HAYDEN: So the president made a virtue of being unpredictable. And sad fact, he said that explicitly. I like being unpredictable. But you're
right Nima. The allies look upon that as being unreliable.
The fundamental issue is we're seeing the melting down of the post-World War II order that's largely created some American ideas created by American
energy. I got that. That's a natural occurrence. Everyone understands that.
The rest of the world is now looking at the American president as to what it is he and his country think, the American role is in 2.0. What is it
when you say America first, Mister President, do you really mean? Is it really America along? And I will be looking for answers to that kind of
We've, of course, seeing a continuing ratcheting up of the rhetoric on North Korea with the president most recently accusing South Korea
appeasement. It may seem that it's not being particularly helpful. But when you hear these reports that adviser link to President Trump are
looking into gaming what potentially a conflict with North Korea could look like, what does that say to you?
Now that's prudent. I've serve a couple of tours in Korea. They are my last tour admittedly. Two decades ago at most now. We spent as much time
thinking about what to do with the collapse of North Korea as we did thinking about the defensive South Korea.
So it is prudent planning, underscore planning, to begin to game out what would it look like gift. And by the way, that doesn't suggest an
inevitability that you're going to go do this. In fact, this might be very useful in terms of what I call permanent government.
Departments and agencies are out in Washington, being able to lay out. Mr. President, of course, all options are on the table, but you do realize, Mr.
ELBAGIR: And we've heard that from the president itself.
HAYDEN: Right. Right. And you do realize, Mr. President, if you're to -- this path here, this is what we're foreseeing as what you're going to face
for your second, third and fourth moves.
So this is not necessarily alarmist in another sense. In one sense, it may actually be cautionary so that the president is fully aware as to
implications of perhaps some of his unattached rhetoric over the past month or so.
ELBAGIR: One last question, climate change famously is considered by the Pentagon as being a national security issue. And now we've seen the Iraq
event in Florida and Texas.
Do you think we are at a point now where the White House will have to come out and say climate change is real?
And that meaning to happen.
HAYDEN: I'm less interested in some public recanting of a previous position and more interested in frankly how we use to handle it. And the
intelligence community, which was -- we never got a debate about anyone's climate change theory.
We simply said if this particular theory is reasonably correct, you can expect with some confidence the following national security implications.
So maybe if we just keep the conversation down here at that level --
ELBAGIR: What kind of implication?
HAYDEN: One is desertification of sub-Saharan African. Migrations of people for example is one that always came to mind given how unstable the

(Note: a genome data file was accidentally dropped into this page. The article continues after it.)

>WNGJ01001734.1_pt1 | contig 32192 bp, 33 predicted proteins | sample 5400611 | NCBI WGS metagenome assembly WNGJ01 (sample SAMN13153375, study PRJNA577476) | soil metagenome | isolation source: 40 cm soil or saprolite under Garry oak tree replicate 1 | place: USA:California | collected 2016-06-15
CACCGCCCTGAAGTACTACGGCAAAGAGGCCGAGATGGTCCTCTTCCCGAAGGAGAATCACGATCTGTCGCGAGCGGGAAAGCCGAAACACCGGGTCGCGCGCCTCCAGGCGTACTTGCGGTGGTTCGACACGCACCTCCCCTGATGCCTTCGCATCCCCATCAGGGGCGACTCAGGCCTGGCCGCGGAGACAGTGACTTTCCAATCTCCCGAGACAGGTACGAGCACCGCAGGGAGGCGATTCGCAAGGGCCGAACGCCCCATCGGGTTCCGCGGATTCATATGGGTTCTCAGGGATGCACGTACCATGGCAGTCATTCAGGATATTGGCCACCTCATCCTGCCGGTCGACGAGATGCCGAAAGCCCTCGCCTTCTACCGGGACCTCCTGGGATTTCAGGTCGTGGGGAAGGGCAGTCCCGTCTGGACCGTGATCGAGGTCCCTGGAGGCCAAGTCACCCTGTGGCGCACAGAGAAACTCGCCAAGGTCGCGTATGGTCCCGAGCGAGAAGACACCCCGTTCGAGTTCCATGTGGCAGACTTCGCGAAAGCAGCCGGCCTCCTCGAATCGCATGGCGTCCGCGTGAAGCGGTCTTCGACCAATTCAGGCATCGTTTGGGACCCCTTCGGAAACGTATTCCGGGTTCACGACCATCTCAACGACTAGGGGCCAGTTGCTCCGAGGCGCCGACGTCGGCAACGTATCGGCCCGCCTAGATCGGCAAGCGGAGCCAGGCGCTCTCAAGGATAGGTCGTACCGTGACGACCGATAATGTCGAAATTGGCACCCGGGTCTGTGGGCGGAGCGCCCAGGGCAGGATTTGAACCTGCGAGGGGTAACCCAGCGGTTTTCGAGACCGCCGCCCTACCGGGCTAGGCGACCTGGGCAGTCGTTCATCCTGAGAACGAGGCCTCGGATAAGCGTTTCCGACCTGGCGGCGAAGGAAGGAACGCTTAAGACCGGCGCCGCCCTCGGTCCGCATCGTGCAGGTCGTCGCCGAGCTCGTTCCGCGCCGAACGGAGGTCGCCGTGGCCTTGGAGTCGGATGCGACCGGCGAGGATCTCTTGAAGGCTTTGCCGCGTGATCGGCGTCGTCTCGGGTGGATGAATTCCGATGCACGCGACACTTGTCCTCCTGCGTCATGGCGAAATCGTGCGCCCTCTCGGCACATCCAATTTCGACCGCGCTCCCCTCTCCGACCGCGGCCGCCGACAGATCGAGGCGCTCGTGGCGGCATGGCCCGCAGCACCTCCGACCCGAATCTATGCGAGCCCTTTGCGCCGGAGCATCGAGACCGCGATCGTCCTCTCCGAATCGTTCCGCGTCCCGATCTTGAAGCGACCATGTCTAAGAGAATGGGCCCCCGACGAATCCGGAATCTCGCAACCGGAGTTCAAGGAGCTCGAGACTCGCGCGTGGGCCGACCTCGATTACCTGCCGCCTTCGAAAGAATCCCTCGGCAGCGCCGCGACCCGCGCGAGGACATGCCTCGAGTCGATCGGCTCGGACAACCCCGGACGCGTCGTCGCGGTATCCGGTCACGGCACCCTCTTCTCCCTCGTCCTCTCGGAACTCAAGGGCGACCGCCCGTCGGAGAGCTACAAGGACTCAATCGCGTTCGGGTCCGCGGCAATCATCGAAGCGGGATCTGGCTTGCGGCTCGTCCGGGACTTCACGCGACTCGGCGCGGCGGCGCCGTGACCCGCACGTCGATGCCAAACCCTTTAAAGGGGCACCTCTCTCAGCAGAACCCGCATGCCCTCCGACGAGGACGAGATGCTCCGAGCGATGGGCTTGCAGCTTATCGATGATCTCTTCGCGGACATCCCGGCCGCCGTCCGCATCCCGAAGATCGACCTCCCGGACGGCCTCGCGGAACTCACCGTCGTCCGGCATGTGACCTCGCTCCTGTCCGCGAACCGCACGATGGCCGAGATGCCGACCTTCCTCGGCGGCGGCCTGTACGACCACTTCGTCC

Sahel and the Trans-Sahel is right now.
You can point to what's going on in East Africa and Sudan -- South Sudan and Djibouti as being reflective of climate change in those regions. Look,
a lot of other stuff going on. There are pure policy questions to consider. But the subtext of this is that realities are changing for the
people on the ground.
You will be foolish not to take that into account. And you don't even have to debate whether those are man-made or not, all right. You know this is
happening. That's going to happen because of it. What are we going to do?
ELBAGIR: So we have to accept that we are living in a less safe world, because of this environmental health.
HAYDEN: I think that's obvious. And, again, I don't even have to vote on how much of that I'm responsible for and how much of that is just a natural
cycle. It's happening. We need to deal with it.
Now a separate policy question for the amount of environmental protection agency, which is not in my old lane to decide on how much this is man-made.
But for me, for the national security implications, I don't have to argue that. That is just happening.
ELBAGIR: When we come back, a glimpse of the future as we imagine the history making debut of the world's hottest new conductor. Find out just
who we're talking about, next.
ELBAGIR: And finally tonight, imagine a world where old masters make way for the new. In Tuscany, classic beauty has taken a back seat to wonders
of the modern world in Italy's first robotics festival.
And perhaps the most impressive exhibit is Yumi, the world's first robot conductor.
(BEGIN VIDEO CLIP)
(END VIDEO CLIP)
ELBAGIR: After learning the arm movements and gestures of the conductor, Yumi helped the baton with confidence on Tuesday as it led Opera superstar
Andrea Bocelli and an orchestra through pieces from Verdi's opera Rigoletto. Some argue, though, that the passion of a conductor can never
really be replaced by cold hearted machine.
On top of that, the robot's inability to improvise could prove (INAUDIBLE), an any unexpected changes in tempo just like that leading to disaster, but
luckily it all went well for Yumi who made an assured debut in the world of classical music.
That is it for our program tonight. And, remember, you can listen to our podcast, see us online @Amanpour.com. Thank you for watching and it's
goodbye from London.